Citius, altius, fortius: The cost of hosting the Olympic games

Hosting the Olympic games can be an expensive, corrupt, and unpredictable business. It is a very high-risk but potentially high-reward proposition: Effective hosts see their cities enjoy substantial economic boosts and an upgraded image, while poor hosts risk wasting just as much money and tarnishing their reputation. The Olympic games should only be assigned to cities that can shoulder the financial burden. The recent announcement of two developed tourist hubs, Paris and Los Angeles, as hosts for the 2024 and 2028 summer games might be indicative of the lessons learned from past host selections. 

The 2016 Olympics in Rio de Janeiro were a disaster for Brazil. An uninhabitable Olympic Village, literal sewage in the water used for the rowing events, and body parts washing up on the shores next to the beach volleyball court were just some of the issues that plagued the Rio games. The problem was that Rio de Janeiro had too many problems to fix, too many projects to build, and not enough resources or time to do so before the games.

That's not to say there wasn’t much invested—the costs of Rio 2016 were estimated at a staggering US$4.6 billion, with $1 million still owed to creditors a year after the games. While that figure was lower than those of previous summer games—such as London in 2012, costing $10.4 billion—it does not paint the whole picture. What’s more important is that London has continued to make use of the buildings it developed for the games. The 2012 Olympic stadium is now a soccer stadium inhabited by a Premier League team, and the Olympic village was converted into apartments.

Meanwhile, in Rio de Janeiro, the iconic Maracana Stadium sits in a state of disrepair and ruin after its use in the 2016 games and 2014 FIFA World Cup. The concept of Olympic venues being treated as one-time-use facilities is not a new one for the Olympics: In Beijing, the baseball stadium, kayaking facility, cycling arena, and volleyball courts have all been abandoned. The recent trend is that fully-developed countries tend to host better-organized games than developing countries and make better use of their venues once the games have ended.

The good news is that the hosts of the upcoming summer games look promising, with Tokyo set to host in 2020, followed by recently-announced Paris and Los Angeles in 2024 and 2028, respectively. These three locations present a possible new direction for the future of Olympic city selection. Each host city is fully-developed and looks well-equipped to handle the events. Furthermore, France and the United States are the two most internationally-visited countries in the world, per the World Tourism Organization. The countries already have the infrastructure to handle millions of people descending upon their cities and, if London is any indication, will be able to make good use of new constructions once the games are over.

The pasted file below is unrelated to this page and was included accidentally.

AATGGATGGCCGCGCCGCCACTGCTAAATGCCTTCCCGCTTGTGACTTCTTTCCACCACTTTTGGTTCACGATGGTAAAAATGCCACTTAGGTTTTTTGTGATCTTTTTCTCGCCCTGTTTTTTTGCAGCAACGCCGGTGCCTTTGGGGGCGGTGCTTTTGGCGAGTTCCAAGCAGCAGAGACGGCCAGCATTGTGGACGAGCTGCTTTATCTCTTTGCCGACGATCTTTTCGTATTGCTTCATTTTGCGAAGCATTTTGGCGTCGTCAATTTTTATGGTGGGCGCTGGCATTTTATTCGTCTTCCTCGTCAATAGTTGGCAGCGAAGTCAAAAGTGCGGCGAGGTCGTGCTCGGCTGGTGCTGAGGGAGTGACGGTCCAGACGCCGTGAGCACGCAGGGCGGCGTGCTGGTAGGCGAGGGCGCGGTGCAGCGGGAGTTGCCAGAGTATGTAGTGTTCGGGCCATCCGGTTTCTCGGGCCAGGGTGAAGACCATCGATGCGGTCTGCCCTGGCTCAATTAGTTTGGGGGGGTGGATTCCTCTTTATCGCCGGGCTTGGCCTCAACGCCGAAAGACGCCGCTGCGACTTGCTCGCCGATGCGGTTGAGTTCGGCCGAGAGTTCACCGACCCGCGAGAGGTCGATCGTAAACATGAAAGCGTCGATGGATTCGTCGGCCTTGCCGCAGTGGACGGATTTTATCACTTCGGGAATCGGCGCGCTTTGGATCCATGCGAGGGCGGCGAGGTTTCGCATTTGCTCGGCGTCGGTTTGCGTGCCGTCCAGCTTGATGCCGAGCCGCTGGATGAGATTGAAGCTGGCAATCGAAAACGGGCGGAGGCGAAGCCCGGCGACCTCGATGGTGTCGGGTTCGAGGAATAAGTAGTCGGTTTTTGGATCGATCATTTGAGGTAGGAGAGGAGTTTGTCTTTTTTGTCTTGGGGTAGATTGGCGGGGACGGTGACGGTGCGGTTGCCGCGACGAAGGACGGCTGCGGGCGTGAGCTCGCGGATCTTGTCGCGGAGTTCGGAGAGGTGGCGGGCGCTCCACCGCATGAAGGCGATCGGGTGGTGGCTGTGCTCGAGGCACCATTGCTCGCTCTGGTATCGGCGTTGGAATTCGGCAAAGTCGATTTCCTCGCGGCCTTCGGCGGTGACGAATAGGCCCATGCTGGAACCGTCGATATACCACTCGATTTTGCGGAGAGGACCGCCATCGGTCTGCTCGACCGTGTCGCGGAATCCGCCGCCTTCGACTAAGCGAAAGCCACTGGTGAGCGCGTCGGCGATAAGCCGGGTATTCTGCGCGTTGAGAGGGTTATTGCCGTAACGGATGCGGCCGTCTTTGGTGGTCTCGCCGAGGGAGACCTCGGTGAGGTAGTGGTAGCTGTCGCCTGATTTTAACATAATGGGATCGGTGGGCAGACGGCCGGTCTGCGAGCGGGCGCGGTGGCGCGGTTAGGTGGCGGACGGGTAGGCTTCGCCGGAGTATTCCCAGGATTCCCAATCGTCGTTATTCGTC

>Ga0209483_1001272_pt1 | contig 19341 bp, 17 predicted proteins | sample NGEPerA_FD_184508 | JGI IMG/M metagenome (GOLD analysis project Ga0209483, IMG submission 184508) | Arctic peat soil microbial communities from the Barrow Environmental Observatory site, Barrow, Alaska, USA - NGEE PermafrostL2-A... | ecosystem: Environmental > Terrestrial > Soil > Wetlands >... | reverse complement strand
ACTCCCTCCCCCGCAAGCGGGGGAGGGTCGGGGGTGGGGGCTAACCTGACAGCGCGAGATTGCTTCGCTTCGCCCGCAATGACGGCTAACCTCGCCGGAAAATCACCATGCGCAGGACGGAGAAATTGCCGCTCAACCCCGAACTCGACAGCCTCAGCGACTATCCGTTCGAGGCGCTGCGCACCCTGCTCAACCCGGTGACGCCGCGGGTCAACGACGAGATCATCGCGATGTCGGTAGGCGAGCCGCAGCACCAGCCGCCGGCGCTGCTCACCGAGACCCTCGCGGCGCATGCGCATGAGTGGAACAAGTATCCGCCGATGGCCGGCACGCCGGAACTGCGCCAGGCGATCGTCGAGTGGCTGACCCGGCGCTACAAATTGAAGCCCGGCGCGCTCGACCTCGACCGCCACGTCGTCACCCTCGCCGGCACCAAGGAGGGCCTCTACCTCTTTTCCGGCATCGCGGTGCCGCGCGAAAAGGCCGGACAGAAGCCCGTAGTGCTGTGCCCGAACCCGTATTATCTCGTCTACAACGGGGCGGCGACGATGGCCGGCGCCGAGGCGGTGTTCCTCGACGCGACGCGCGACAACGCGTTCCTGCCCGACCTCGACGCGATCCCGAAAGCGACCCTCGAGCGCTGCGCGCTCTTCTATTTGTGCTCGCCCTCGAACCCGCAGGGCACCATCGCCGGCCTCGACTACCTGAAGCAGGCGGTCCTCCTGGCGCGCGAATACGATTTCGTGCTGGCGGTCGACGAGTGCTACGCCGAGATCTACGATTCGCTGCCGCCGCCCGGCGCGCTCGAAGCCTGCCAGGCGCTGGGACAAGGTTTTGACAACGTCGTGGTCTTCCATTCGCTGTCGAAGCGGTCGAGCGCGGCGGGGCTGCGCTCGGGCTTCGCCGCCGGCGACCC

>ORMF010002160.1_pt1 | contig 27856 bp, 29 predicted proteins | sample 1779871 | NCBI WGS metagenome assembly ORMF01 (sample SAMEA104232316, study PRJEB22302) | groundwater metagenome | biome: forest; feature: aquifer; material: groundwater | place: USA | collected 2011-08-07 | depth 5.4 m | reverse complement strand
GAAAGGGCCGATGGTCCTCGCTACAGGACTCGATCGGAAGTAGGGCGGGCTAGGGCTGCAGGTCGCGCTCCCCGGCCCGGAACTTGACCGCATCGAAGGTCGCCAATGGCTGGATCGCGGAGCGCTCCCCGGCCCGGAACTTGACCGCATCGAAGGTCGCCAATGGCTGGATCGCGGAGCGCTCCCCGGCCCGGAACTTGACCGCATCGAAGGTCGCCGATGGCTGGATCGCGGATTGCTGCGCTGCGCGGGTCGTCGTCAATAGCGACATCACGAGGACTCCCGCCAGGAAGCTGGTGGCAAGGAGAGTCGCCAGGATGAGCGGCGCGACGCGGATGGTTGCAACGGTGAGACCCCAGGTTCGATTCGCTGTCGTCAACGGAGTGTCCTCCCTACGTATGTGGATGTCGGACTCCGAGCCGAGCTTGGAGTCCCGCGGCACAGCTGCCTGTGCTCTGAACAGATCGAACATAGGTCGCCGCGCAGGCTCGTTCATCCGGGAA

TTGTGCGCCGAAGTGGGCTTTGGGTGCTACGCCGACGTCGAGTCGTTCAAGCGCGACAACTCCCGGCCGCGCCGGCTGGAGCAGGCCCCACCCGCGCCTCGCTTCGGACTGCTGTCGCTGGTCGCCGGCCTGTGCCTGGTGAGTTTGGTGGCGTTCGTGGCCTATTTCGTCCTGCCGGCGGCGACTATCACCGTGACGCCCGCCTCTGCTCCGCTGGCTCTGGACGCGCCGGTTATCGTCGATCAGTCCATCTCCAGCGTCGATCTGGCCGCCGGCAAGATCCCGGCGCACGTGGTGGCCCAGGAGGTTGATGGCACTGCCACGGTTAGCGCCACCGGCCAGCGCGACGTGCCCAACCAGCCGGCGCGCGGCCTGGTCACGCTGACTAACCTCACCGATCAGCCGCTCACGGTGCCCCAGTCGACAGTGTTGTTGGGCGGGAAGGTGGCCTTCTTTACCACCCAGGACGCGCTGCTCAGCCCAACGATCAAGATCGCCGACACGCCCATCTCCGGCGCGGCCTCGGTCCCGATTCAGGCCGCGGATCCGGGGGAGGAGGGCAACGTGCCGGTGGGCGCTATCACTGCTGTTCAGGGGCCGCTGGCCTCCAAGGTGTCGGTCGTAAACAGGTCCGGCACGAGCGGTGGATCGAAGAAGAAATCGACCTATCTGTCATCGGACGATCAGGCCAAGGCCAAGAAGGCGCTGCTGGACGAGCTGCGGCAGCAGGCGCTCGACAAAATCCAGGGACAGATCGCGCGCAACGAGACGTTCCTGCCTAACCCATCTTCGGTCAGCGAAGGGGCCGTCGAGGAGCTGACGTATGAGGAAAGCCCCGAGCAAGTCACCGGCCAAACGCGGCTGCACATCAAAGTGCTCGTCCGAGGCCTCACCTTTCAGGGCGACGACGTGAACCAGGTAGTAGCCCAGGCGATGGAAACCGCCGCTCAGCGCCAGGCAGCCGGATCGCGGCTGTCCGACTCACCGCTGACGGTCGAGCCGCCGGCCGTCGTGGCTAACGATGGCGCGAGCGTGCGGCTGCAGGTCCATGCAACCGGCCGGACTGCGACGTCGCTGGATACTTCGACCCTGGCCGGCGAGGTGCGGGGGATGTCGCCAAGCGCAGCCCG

In fact, representatives from the Olympic committees for both Paris and Los Angeles estimate that around 90 per cent of the required facilities have already been built. This existing infrastructure ensures that the summer games will be hosted by competent and prepared groups for the next 12 years.

Traditionally, host cities are announced one at a time, instead of the double announcement of Paris and Los Angeles last week. The punctual announcement is good for Paris, which will have nearly seven years to prepare. The advantage is greater for Los Angeles, which now has over 10 years to build the necessary infrastructure for the games. It’s easy to be optimistic about these upcoming games. If the games live up to their promise, they could serve as a shining example for the rewards of effective city selection for the International Olympic Committee. 

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